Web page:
An interview with international criminal defense attorney and former law professor Peter Erlinder
While international attention is focused on the constitutional crisis in Burundi, Rwandan and Ugandan soldiers have again violated the territorial integrity of DR Congo by sending troops into the country. What are they up to?
Rwandan and Ugandan troops have been reported in the Democratic Republic of Congo during the past two weeks, but reporting is scant and neither the U.S., the U.N. Security Council nor any other members of the international community have spoken to this, the latest Rwandan and Ugandan violation of Congo’s sovereignty. The international community has instead been focused on the constitutional crisis in Congo’s neighbor, Burundi.
KPFA EVENING NEWS ANCHOR: Unrest and political oppression in the African Great Lakes Region continue to cause fears of a regional war. The Democratic Republic of the Congo’s government accuses both Uganda and Rwanda of sending troops across the borders they share in Congo’s resource rich east.
At the same time, Burundi’s constitutional crisis threatens to engage its neighbors, Rwanda and Congo. KPFA’s Ann Garrison spoke to international criminal defense attorney and former law professor Peter Erlinder about the U.N. Security Council’s response.
KPFA/ANN GARRISON: Peter Erlinder, the U.N. Security Council has not responded to credible reports of Ugandan and Rwandan troops in DR Congo, even though this is a clear violation of the U.N.’s founding principle, the equal sovereignty of member states.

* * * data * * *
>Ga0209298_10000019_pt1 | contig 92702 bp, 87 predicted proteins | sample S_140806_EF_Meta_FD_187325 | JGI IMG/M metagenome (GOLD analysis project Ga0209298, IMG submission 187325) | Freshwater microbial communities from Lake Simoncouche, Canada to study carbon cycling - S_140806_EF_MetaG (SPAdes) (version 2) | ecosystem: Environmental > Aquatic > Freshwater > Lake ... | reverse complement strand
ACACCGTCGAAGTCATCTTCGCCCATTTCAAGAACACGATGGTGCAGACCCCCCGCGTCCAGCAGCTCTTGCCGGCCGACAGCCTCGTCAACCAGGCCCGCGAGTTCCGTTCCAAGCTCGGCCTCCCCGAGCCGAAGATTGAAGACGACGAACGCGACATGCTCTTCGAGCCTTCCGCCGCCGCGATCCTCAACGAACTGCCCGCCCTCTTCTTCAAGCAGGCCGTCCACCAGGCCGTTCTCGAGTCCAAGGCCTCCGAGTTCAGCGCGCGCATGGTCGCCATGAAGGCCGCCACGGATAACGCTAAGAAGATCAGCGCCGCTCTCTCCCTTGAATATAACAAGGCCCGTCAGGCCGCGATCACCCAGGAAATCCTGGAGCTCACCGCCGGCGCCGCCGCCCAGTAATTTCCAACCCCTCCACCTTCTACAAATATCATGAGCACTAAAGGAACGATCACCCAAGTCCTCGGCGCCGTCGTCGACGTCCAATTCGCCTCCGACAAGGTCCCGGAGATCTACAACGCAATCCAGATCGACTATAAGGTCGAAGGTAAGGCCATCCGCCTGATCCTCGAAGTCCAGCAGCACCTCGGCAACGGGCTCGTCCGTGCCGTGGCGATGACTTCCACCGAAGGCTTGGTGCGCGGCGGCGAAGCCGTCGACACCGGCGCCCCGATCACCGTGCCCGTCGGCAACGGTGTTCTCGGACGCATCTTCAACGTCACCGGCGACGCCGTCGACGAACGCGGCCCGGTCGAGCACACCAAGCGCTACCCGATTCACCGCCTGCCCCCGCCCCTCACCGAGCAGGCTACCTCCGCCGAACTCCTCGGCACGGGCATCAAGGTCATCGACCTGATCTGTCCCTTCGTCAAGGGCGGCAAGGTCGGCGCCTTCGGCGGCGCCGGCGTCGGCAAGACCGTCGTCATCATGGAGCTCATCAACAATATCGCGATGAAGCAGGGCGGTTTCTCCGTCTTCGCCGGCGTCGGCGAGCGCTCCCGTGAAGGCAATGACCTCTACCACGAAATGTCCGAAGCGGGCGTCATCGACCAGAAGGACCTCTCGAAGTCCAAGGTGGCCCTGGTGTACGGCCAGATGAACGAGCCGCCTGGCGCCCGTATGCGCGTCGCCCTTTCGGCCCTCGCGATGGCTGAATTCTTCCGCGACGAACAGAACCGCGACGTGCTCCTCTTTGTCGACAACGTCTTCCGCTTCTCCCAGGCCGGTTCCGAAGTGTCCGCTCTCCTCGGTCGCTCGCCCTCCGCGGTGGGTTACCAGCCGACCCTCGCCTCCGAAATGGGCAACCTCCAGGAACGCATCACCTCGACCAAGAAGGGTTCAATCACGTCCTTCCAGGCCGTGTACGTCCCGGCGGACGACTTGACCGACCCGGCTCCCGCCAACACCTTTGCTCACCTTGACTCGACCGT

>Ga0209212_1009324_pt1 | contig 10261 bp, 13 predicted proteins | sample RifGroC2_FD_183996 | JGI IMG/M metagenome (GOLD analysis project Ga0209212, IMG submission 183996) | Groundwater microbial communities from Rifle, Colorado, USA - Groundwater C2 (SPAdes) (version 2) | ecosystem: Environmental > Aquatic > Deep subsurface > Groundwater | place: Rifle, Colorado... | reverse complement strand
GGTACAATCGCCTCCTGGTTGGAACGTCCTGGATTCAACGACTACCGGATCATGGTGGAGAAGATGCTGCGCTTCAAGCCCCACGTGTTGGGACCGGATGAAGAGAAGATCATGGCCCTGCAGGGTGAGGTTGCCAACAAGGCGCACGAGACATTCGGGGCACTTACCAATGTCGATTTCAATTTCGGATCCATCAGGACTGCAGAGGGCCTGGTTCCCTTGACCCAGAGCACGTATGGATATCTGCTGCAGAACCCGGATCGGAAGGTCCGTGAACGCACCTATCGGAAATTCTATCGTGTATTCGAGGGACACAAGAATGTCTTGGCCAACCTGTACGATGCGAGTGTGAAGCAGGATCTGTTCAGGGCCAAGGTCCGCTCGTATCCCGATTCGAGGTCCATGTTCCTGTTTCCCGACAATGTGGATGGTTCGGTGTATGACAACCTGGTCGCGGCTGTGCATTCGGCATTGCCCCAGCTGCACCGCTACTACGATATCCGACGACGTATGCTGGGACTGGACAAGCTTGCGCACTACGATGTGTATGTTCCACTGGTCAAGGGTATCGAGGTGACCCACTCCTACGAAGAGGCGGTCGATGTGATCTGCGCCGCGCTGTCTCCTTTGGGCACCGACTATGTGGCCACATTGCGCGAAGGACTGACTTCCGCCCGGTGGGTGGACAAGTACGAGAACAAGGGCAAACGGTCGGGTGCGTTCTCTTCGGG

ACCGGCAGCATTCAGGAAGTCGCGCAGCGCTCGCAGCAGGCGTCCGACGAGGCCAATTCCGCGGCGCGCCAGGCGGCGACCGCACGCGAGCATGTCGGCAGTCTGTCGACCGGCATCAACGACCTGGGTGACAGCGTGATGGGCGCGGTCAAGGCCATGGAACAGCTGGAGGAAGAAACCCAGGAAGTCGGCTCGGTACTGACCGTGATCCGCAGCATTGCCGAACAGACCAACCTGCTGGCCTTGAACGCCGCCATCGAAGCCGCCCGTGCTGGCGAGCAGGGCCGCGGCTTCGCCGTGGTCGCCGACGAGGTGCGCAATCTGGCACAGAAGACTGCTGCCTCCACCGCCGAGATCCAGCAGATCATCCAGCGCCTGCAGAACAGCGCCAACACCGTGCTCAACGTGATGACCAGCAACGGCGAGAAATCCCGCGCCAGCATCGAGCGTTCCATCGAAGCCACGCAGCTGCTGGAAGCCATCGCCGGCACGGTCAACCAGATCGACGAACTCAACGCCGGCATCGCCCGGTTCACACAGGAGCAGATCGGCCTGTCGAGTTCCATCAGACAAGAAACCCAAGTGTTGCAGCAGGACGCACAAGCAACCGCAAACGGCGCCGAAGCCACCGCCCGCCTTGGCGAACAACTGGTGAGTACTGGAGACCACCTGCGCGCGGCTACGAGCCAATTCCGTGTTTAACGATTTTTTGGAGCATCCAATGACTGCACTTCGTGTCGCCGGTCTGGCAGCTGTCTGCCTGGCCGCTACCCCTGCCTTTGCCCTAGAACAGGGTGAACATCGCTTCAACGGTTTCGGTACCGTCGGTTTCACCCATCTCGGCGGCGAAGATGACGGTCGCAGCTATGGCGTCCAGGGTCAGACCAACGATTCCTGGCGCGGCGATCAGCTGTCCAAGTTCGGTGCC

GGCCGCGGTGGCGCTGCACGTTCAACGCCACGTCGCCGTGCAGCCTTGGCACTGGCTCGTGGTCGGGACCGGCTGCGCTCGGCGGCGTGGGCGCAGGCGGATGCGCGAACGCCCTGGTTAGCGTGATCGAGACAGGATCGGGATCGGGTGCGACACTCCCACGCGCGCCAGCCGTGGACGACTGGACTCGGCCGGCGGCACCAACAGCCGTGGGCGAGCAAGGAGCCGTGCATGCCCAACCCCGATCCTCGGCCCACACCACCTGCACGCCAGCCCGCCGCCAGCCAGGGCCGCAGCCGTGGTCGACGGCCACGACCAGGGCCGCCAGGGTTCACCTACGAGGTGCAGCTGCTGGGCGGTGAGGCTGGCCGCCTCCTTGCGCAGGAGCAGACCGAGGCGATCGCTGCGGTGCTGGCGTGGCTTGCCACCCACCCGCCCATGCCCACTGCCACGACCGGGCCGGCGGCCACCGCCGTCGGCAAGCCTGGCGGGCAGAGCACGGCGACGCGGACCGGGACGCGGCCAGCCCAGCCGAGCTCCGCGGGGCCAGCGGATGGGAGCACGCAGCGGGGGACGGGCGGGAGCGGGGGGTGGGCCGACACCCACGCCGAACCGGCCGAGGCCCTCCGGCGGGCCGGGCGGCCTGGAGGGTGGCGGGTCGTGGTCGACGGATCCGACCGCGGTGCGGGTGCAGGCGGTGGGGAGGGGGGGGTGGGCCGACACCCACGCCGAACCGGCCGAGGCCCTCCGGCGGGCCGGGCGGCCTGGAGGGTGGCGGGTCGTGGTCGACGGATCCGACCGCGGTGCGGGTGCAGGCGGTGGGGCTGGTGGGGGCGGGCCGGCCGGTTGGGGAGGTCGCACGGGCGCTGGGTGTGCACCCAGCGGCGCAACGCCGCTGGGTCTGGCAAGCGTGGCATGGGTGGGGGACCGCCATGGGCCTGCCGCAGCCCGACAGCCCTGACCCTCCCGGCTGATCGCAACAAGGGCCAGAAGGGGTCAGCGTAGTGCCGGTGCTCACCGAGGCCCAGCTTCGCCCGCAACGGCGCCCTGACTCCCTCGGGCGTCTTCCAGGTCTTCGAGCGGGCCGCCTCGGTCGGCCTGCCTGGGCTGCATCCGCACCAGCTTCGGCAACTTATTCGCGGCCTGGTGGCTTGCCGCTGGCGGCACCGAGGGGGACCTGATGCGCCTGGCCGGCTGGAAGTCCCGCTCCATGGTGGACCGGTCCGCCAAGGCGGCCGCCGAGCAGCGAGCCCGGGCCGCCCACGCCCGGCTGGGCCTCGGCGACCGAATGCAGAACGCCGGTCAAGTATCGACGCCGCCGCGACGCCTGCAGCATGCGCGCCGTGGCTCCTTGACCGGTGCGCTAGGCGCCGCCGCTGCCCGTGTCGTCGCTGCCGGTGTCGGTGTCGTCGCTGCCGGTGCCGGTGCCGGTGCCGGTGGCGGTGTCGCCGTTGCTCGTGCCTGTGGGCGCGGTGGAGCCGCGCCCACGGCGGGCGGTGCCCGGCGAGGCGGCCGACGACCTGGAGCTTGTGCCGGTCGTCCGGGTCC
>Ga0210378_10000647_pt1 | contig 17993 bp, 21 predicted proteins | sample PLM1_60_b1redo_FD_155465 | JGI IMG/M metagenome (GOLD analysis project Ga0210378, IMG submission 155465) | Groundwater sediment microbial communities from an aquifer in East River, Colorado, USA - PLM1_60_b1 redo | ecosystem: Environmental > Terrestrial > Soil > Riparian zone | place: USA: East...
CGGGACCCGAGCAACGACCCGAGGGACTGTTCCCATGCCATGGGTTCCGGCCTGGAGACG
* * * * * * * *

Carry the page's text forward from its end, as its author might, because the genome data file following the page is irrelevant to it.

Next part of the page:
PETER ERLINDER: Yes, of course it is, but there’s been a long history of that. We know that as early as 1997, Uganda and Rwanda invaded the Congo and set up their own puppet government and have repeatedly invaded and occupied large portions of the Congo because of the desire to control the wealth in the eastern part of the Congo. That is the goal of Rwandan and Ugandan elites, if not the governments themselves.
KPFA: OK, the U.N. Force Intervention Brigade drove Rwanda and Uganda’s M23 proxy militia back into Rwanda and Uganda in 2013. Isn’t the UNSC legally or theoretically obliged to respond to these cross border incursions again?
PETER ERLINDER: Well, it would seem logically that the U.N. Security Council would be obligated to follow through on the obligation that they took up to remove M23. But M23 was, as you know, essentially under the control of the Rwandan government, and the United States and the United Kingdom support Rwanda and Uganda, so it remains to be seen whether the U.S. and U.K. will have the Security Council follow out on that mandate.
KPFA: On Friday, Russia and China blocked a U.N. Security Council resolution to censure Burundian President Pierre Nkurunziza for seeking a third term, which his supporters claim he’s constitutionally entitled to do. Russian U.N. Ambassador Vitaly Churkin told reporters, “It’s not the business of the Security Council and the U.N. Charter to get involved in constitutional matters of sovereign states.” Could you comment on that?